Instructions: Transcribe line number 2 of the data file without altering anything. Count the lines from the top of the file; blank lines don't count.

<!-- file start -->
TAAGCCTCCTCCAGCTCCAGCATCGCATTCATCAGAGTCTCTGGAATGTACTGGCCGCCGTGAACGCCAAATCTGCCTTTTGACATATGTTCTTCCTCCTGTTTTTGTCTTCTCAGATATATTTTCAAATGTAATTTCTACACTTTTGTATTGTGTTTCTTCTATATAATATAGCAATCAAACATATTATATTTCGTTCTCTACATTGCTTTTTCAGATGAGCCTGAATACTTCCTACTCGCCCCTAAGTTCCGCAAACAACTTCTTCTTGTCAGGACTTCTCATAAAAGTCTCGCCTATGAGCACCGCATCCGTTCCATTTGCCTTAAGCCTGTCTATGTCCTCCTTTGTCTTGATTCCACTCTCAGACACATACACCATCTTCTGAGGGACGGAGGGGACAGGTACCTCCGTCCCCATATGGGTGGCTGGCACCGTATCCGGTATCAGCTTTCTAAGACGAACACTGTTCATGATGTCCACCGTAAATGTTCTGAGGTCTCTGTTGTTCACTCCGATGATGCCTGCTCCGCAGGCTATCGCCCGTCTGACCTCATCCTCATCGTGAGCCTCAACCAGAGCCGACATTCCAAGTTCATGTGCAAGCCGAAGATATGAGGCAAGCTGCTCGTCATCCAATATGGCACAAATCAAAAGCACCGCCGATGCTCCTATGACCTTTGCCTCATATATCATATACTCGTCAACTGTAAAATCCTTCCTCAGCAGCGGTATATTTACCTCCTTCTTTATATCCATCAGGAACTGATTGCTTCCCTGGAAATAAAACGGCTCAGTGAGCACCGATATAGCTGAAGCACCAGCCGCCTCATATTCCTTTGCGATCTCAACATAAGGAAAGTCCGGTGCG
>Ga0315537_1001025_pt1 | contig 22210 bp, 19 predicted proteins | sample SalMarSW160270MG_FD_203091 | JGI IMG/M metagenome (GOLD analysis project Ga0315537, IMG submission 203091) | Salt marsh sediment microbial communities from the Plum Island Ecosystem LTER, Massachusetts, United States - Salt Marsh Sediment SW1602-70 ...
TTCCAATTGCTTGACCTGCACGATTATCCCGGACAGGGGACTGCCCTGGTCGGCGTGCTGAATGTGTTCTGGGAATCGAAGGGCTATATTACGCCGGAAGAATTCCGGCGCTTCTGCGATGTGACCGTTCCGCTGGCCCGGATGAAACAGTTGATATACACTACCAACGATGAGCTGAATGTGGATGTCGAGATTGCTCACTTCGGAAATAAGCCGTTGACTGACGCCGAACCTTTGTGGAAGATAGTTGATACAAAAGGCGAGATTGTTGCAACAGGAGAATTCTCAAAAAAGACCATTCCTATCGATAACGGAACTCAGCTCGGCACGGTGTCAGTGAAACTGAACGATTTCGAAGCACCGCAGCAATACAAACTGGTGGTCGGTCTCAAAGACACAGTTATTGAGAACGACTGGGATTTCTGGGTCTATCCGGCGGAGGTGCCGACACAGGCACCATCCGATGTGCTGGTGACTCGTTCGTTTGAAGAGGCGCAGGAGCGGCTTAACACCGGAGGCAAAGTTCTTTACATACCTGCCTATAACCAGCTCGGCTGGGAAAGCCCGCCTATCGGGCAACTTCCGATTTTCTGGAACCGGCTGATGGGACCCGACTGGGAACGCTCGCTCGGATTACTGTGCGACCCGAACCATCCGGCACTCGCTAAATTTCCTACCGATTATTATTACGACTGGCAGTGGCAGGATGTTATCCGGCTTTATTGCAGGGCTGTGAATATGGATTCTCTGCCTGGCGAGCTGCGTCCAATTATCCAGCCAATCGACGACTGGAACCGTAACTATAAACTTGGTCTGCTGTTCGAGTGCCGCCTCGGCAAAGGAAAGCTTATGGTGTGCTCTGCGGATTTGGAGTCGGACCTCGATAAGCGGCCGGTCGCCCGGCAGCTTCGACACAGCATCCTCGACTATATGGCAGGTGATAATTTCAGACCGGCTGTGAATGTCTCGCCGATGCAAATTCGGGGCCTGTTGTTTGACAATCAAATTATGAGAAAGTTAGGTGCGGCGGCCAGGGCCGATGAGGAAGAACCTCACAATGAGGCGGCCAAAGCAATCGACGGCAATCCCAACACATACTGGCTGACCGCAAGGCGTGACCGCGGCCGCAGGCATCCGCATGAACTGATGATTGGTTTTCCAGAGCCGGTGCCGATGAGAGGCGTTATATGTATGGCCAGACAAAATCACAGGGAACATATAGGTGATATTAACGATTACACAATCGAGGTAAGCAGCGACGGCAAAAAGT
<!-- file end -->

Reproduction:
>Ga0315537_1001025_pt1 | contig 22210 bp, 19 predicted proteins | sample SalMarSW160270MG_FD_203091 | JGI IMG/M metagenome (GOLD analysis project Ga0315537, IMG submission 203091) | Salt marsh sediment microbial communities from the Plum Island Ecosystem LTER, Massachusetts, United States - Salt Marsh Sediment SW1602-70 ...